Spring is here at last! Yes, dear readers, let us get things straight once and for all.
From now on, ignore all those French and other Continental European calendars, which assert that March 21 is the first day of spring. Utter rubbish! As any self-respecting Celt will tell you, in the Celtic calendar the first day of spring falls on February 1, the feast of St. Brigid. March 21 is mid-spring, just as June 21 is mid-summer. When Christianity came to Ireland, it surperimposed itself on much of Celtic tradition rather than supplanting it and the feast of St. Brigid replaced the great druidic spring festival of Imbolc, which opens the second quarter of the Celtic year.
So, what do we know about Saint Brigid? Well, for a start, she was the first in a long line of Irish nuns and is the secondary patron of Ireland, a country that never does things by halves. Just to be on the safe side, it has three patron saints – Patrick, Brigid and Colmcille. Unlike Saint Patrick, neither Brigid nor any of her contemporaries left any writings, which makes it very difficult to separate historical fact from legend.
According to tradition, Brigid was born in Faughart, Co. Louth, about 450 A.D., the daughter of Dubthach, a pagan chieftain, and Brocseach, who may have been a
Christian slave in his household. Dubhtach’s jealous wife forced him to send Brocseach away and she was sold first to a poet, then to a druid, in whose house Brigid was born and grew up, later returning to her father’s household.
Many legends are told of Brigid’s great kindness and generosity to the poor. As a child, she once gave away her mother’s entire stock of butter, but thanks to her prayers, the butter was miraculously renewed and her mother was none the wiser. Brigid appears to have had a difficult relationship with her father, no doubt exacerbated by her strong will and the fact that she was forever giving away his property to the poor and needy. Once she gave away her father’s most valuable sword to a leper and in his fury, he resolved to sell her to Dunlang mac Enda, King of Leinster. However, Dunlang, also a Christian, saw that Brigid was no ordinary woman and advised Dubhtach to give her her freedom. He then presented him with an ivory-hilted sword to replace the one Brigid had given away!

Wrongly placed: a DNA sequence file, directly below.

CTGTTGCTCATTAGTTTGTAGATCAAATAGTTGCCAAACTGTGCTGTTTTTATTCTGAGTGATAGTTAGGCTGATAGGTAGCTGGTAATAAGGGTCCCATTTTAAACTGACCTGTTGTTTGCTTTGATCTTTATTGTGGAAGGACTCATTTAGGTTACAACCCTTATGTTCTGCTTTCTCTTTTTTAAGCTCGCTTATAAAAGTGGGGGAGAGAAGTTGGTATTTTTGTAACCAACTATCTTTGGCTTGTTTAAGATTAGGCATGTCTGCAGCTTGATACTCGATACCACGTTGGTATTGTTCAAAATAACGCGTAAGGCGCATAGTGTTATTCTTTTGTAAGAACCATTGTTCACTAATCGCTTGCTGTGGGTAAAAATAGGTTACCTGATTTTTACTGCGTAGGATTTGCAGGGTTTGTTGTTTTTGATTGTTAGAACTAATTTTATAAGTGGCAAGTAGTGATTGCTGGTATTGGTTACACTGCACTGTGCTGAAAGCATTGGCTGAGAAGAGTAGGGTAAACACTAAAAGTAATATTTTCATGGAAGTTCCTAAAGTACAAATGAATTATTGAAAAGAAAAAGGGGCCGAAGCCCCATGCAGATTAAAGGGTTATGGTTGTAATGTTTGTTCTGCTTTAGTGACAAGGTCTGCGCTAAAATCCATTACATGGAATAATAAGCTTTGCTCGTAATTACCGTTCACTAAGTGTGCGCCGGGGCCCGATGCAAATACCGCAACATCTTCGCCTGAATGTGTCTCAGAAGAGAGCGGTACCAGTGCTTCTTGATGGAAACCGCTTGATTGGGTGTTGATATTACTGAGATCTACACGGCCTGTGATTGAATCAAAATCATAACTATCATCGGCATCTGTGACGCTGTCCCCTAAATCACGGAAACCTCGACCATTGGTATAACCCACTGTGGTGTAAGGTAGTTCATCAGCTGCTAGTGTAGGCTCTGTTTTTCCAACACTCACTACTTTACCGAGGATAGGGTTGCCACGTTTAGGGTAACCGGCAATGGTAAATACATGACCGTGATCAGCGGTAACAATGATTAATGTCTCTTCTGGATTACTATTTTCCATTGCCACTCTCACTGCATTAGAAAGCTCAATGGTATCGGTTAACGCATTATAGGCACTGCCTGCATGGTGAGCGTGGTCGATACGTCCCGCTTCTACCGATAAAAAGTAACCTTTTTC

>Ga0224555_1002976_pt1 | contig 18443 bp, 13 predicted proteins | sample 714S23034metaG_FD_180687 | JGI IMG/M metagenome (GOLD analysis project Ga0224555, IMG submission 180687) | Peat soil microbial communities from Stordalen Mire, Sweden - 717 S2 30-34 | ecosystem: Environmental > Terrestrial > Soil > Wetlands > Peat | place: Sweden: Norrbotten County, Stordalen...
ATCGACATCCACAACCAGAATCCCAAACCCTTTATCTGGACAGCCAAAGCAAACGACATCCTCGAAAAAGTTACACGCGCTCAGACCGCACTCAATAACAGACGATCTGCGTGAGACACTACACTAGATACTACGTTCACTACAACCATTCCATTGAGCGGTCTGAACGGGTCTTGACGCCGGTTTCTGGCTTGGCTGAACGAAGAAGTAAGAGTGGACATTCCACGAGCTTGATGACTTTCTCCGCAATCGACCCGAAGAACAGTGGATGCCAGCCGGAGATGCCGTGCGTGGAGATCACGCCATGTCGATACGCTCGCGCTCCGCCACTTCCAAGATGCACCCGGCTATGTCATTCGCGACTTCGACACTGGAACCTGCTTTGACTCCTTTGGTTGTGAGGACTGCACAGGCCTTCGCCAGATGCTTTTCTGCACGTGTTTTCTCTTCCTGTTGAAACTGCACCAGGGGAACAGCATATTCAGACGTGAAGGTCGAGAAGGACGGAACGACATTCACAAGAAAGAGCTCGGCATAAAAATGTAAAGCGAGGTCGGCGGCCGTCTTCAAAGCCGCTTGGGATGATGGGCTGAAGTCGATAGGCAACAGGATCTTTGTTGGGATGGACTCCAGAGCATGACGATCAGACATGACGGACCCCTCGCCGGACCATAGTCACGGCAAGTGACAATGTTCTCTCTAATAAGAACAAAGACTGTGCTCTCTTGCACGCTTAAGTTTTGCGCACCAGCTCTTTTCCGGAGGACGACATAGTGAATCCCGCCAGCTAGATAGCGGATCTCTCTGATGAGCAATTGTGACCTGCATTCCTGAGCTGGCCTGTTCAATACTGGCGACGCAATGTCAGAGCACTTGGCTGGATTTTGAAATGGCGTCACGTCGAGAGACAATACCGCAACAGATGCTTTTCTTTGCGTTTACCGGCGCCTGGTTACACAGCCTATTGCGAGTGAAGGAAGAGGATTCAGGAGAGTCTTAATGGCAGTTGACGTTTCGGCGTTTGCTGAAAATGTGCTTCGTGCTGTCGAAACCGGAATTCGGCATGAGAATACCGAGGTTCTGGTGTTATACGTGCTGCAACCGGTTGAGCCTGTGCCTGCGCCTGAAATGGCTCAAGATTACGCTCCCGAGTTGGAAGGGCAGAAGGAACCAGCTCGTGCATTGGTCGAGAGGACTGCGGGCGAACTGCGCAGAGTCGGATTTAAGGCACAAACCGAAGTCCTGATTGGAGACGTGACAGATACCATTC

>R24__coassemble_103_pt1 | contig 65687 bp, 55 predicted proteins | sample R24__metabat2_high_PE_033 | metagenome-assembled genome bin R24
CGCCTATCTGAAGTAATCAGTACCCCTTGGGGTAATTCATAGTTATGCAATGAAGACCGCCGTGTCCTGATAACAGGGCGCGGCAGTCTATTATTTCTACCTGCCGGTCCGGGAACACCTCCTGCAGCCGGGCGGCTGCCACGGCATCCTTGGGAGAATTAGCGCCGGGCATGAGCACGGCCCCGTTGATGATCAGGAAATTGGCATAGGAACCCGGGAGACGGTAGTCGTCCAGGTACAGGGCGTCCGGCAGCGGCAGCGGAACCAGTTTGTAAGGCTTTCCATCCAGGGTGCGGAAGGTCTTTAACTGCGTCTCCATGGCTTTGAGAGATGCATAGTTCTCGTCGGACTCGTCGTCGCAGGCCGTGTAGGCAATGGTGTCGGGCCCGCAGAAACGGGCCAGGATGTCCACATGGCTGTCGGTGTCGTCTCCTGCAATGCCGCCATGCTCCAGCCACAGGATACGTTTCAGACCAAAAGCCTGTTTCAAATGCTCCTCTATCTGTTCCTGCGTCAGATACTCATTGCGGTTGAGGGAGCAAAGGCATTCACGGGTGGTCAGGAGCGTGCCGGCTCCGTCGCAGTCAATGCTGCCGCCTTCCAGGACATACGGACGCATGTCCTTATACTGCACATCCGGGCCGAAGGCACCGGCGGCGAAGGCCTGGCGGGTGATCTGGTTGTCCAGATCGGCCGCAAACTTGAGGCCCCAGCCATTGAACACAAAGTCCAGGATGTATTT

Brigid now resolved to become a nun and rejected all suitors, even disfiguring herself so that no man would look at her. Saint Mel, the abbot and bishop of Longford, who received her vows, is said to have consecrated her a bishop by mistake (will the Vatican please note). When Brigid took her vows, her beauty was restored. She then went on to found a double monastery, where both monks and nuns were under her sole authority, at Kildare (in Irish, Cill Dara, the church of the oak), the place most closely associated with her.
When seeking land for her monastery, Brigid asked the King of Leinster for as much land as her cloak would cover. The cloak spread out until it covered the whole of the Curragh, then as now, an area famed for horse racing. Sound woman, Brigid! There are many legends and prayers associated with Brigid’s Òbrat’s or cloak. An old Anglo-Scottish nursery rhyme refers to « Seynt Brigd and her brat, Seynt Colum and his cat » There is even a large semicircular cloak venerated in Bruges, Belgium*, as Saint Brigid’s!
Saint Brigid is the patron of dairy workers and the protector of flocks and herds and is also associated with brewing (see this month’s recipe). She had a great love for animals and in later times was invoked as a patron of travellers, due to her travels throughout Ireland by chariot. The object most closely associated with Brigid is, of course, the Saint Brigid’s cross made from rushes. The shape of these crosses varies from region to region, but the most familiar is the « swastika »-shaped one which was for many years the logo of RTE, Ireland’s national television station. It is still customary in Ireland to make Saint Brigid’s crosses on February 1 and place them in the rafters of houses to protect them in the year ahead.
By the time of Brigid’s death around 525, Kildare had become an important centre of learning. A sacred fire tended by 19 nuns was kept burning in the convent until the suppression of the monasteries by Henry VIII in the 16th century. Many churches around the world are dedicated to Saint Brigid due to the work of Irish missionaries, but the only cathedral bearing her name is still in Kildare and well worth a visit. In the words of the distinguished Irish scholar, G.O. Simms, Brigid was a remarkable person…the roll-call of the saints of the Celtic church in Ireland is so male-dominated that the honoured place given to Brigid of Kildare is itself a testimony to her leadership qualities.
Note du Rédacteur © The Irish Eyes
We are publishing this article in memory of our faithful assistant and Friend Denise Phelan.
* Bruges : Cathédrale St Sauveur de Bruges, The cloak of St Brigid